By Mark Carlisle
City Council directed staff to begin studying speeding inside Litchfield Park and consider ways to address problem areas.
“We’re trying to improve the streets and roads as well as, at the same time, put things in place that help to calm or slow traffic down so that we don’t have excessive speed,” City Manager Bill Stephens said. “And we’re in the process right now of looking at all of that.”
Council directed staff to conduct a speed study at a few spots along Bird Lane and Villa Nueva. Mayor Tom Schoaf said the goal was to monitor each of these spots at the same time to get comparative data.
After staff studies the areas and considers possible solutions to slow traffic, City Council will seek resident feedback, especially from the residents in the neighborhoods impacted.
City engineer Woody Scoutten discussed the three Es of speed control: education — information campaigns informing drivers of the speed limits and asking them to obey them, enforcement — ticketing, which is done by the Maricopa County Sheriff’s Office in Litchfield Park, and engineering.
The speeding study will largely focus on engineering changes, which as Mayor Schoaf said, are “changes to the design of our streets to make it less comfortable to drive so fast.” These changes could include speed humps, fewer lanes, tighter roads or parallel parking along a road, which make drivers naturally want to slow down.
Mayor Schoaf gave the example of more than a decade ago, when there was a speeding problem along Wigwam Boulevard in front of Litchfield Elementary School, the city changed the road from two lanes in each direction to one.
“The natural speed dropped significantly,” Mayor Schoaf said.
The city has already increased its speeding enforcement efforts, asking MCSO to station an officer in the city for an increased amount of time each month, monitoring traffic on Litchfield Road and on Wigwam Boulevard.
Mayor Schoaf said the goal is to “get people to understand there is some enforcement out here.”
The last speed studies Litchfield Park conducted were in 2008 and 2010.
“These are so old that they’re not really relevant,” Mayor Schoaf said of the studies. Councilwoman Ann Donahue noted that there are many more drivers in the city than there were when the studies were done.
Other forms of speed deterrents could include adding traffic lights, speed cameras or photo radar.
“I don’t know that the photo radar is really going to be a good long-term solution, but we at least ought to have the information about it,” Mayor Schoaf said.
He said a study will be important, because council shouldn’t make a change if the data suggests it is not necessary.
Mr. Scoutten noted that speed humps, which are about 12 feet wide with a gradual bump and are often found on residential streets are different from speed bumps, which about two feet wide and often found in commercial parking lots.
“The real issue is finding out where to put them in relation to driveways… and the other question is drainage,” Mr. Scoutten said.
He noted that a downside of adding speed humps is that it slows emergency response times. An alternative to solve this problem are speed cushions, which are like speed humps but have two small gaps a car width apart for emergency vehicles to drive through without slowing down.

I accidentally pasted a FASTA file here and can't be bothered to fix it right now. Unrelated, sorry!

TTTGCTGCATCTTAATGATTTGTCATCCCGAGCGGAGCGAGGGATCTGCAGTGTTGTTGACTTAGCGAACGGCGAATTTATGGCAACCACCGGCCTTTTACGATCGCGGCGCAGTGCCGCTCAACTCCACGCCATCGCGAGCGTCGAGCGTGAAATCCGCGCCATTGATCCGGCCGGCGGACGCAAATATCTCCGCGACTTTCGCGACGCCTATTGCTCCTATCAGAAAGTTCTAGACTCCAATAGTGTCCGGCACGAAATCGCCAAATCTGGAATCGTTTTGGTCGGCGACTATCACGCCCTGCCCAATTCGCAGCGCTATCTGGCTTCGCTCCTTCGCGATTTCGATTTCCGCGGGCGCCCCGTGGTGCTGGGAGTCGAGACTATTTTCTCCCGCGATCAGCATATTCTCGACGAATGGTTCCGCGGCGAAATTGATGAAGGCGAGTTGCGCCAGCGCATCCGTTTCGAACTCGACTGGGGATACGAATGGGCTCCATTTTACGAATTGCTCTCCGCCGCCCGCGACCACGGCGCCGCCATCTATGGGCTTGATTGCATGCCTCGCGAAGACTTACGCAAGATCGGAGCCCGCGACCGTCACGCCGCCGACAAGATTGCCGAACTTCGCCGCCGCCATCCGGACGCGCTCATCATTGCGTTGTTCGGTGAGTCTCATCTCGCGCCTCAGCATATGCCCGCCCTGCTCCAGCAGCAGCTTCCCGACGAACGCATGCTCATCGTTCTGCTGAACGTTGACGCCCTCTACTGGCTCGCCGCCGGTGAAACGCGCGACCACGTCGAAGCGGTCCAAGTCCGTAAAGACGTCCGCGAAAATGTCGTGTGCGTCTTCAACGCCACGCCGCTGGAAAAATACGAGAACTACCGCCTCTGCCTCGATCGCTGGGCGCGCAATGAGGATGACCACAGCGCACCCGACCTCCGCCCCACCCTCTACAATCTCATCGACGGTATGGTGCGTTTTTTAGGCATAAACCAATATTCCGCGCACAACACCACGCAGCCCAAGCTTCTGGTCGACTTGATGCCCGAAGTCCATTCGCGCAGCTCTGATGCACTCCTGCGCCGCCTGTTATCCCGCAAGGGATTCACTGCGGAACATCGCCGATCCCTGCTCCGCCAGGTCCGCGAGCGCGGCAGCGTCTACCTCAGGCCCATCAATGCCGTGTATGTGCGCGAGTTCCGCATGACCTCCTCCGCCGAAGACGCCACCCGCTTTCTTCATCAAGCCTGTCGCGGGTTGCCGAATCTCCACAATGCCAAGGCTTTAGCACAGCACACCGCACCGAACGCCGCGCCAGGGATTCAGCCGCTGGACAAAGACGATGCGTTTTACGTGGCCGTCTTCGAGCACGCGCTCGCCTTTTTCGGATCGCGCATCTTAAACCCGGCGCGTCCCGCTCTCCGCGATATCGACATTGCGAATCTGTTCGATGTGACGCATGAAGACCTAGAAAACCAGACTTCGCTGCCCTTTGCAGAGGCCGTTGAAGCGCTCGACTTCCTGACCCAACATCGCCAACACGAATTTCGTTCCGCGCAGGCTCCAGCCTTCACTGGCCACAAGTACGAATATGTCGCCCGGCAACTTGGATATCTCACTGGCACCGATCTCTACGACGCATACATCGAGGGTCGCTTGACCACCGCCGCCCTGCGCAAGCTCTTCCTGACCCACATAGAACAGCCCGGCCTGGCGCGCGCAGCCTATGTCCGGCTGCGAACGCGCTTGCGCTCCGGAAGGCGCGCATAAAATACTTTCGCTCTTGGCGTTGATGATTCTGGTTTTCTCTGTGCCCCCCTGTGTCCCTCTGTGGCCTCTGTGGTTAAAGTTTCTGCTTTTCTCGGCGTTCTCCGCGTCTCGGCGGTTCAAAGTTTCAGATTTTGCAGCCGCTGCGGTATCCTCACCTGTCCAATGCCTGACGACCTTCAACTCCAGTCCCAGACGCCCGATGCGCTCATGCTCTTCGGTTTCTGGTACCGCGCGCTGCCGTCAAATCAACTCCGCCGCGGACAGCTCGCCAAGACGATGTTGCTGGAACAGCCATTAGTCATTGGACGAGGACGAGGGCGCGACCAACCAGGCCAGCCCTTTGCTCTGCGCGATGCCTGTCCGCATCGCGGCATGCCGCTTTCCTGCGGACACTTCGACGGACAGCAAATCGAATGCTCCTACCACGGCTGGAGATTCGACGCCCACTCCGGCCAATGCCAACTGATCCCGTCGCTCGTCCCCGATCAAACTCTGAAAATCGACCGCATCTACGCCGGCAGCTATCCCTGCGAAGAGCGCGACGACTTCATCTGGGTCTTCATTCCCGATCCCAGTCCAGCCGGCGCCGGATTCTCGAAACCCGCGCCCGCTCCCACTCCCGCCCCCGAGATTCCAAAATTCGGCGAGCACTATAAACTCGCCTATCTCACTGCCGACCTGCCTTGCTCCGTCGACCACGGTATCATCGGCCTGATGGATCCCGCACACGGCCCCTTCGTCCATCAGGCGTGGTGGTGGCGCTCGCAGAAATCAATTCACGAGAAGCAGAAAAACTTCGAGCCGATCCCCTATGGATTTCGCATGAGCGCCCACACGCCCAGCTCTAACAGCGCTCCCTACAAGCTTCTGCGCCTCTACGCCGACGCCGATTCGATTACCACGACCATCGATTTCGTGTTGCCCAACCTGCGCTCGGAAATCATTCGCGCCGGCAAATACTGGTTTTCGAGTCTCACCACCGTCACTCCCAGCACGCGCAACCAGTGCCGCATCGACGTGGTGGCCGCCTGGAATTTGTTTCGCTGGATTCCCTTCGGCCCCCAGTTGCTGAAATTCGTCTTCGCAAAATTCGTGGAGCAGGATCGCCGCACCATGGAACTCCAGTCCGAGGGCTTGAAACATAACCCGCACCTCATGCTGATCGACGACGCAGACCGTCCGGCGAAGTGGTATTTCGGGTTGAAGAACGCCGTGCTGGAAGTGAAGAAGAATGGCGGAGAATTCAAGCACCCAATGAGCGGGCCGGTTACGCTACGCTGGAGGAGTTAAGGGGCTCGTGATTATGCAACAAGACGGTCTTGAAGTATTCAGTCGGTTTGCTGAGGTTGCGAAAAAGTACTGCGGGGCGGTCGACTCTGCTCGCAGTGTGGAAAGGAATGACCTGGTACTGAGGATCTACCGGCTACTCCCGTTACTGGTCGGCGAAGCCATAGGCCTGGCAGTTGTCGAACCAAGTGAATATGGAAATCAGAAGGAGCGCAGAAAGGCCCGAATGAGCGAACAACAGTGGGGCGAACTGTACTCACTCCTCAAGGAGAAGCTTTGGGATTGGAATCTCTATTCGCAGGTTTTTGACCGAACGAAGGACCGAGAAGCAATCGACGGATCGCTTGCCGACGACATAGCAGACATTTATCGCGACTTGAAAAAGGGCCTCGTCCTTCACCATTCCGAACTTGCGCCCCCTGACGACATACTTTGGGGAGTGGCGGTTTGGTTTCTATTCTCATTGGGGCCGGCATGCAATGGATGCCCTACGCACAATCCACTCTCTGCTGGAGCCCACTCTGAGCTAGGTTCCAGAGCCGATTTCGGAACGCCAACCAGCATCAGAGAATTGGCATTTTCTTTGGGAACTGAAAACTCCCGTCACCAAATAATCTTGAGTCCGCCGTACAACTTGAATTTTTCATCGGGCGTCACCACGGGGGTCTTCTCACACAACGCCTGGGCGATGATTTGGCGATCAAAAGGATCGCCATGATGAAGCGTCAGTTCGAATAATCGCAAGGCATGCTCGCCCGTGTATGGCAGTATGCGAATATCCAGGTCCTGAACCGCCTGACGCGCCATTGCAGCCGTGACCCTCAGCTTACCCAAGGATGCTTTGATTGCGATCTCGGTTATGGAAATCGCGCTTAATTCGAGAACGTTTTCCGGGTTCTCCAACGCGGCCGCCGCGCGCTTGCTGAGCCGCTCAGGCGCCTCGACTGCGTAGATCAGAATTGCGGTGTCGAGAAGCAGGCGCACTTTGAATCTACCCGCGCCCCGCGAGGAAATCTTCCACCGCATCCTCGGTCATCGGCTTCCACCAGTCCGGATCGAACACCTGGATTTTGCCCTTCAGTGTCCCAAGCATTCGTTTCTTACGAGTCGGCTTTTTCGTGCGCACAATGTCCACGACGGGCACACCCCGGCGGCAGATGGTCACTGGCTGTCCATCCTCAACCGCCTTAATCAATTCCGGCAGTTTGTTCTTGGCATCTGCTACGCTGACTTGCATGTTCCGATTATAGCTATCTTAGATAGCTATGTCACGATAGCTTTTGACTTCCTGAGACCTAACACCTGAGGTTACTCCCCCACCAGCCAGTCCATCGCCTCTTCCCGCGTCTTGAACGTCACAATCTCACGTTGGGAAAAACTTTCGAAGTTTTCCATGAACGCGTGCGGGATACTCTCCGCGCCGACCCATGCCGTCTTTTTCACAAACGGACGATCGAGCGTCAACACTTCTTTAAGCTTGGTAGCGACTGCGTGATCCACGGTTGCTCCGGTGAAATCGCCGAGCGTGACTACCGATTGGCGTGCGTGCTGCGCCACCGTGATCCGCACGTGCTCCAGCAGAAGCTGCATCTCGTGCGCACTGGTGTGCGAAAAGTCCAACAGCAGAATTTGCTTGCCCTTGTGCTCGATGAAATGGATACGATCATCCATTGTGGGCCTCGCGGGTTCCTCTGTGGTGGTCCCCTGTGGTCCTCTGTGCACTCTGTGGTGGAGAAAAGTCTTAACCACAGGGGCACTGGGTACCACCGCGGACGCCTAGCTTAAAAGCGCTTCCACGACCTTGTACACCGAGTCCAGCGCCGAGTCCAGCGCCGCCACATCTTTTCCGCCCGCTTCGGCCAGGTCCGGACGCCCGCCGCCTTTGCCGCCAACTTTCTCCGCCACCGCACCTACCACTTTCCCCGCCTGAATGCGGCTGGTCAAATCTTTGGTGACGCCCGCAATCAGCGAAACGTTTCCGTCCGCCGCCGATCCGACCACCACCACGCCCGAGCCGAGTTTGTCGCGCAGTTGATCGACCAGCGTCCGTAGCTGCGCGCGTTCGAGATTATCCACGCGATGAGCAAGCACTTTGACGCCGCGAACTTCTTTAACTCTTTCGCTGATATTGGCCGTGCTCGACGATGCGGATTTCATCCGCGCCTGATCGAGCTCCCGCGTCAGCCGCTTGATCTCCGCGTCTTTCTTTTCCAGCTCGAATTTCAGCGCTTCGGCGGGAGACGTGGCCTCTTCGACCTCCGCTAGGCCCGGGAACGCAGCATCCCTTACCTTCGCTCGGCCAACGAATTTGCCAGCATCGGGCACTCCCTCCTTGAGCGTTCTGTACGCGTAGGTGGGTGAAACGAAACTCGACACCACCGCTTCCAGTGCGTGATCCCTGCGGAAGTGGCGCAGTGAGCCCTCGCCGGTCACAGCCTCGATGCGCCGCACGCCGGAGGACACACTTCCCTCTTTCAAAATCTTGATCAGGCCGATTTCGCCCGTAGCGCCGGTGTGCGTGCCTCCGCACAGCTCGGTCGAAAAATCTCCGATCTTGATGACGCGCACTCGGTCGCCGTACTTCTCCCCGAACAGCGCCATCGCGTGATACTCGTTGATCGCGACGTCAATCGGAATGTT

City Councilman Peter Mahoney said he’d heard of speed humps that can deflate for emergency vehicles to pass over them. Mr. Scoutten said these are an option, but an expensive one.
The city is not speeding on large arterial streets like Camelback, Dysart and Indian School roads because most if not all of the roadway on those roads are under county jurisdiction or the jurisdiction of a neighboring city.
While City Council directed staff to begin its study looking only at Bird Lane and Villa Nueva, the city had previously studied speeding on Old Litchfield Road, Desert Avenue, Village Parkway and Wigwam Boulevard.
Mayor Schoaf noted a new traffic light is already planned to be added to Village Parkway when the city extends the parkway from Litchfield Road to Old Litchfield road next year.
Engineering on one Litchfield road encourages traffic to drive faster than it should, Mr. Scoutten said. The county built Litchfield Road with a raise in elevation on the curve.
“Just like a race track, so you feel more comfortable going around that curve at speed. It not as high-banked as Daytona, but you know,” Mr. Scoutten said.
Mr. Scoutten believes the county designed Litchfield Road for 55-mile-per-hour traffic, which is 10 miles per hour above the actual speed limit. Mr. Scoutten, however, believes the 45 mile per hour limit is appropriate for the nature of the road.
“The residential nature of Litchfield Road, all the way from Wigwam (Boulevard) to Camelback Road, begs for something lower than 45 miles an hour,” he said. “You’ve got a lot of traffic coming in and out of residential areas. You’ve got people on bikes, people on strollers, all of that. It’s not a typical urban arterial street where you’ve got a commercial corner and you’ve got some reason for people to be making turns into a car wash or something. So, I think the speed limit’s appropriate for the nature of the street and it’s just a matter of now getting people to obey the speed limit.”
Another section of Litchfield Road encourages high speeds, Mr. Stephens said. On Litchfield Road between Indian School Road and Bird Lane traveling northbound, the only right turn is at Wigwam Boulevard. There are very few turns while traveling southbound and some include deceleration lanes.
“There’s no other reason to slow, so everyone’s just pedal to the metal,” Mr. Stephens said. “…It blows your hat off.”
Adding reasons to stop or slow along that stretch of Litchfield Road could prevent speeding, staff said.
“Even having a traffic signal anywhere on that stretch of Litchfield Road will help because it creates gaps in the traffic,” Mr. Scoutten said.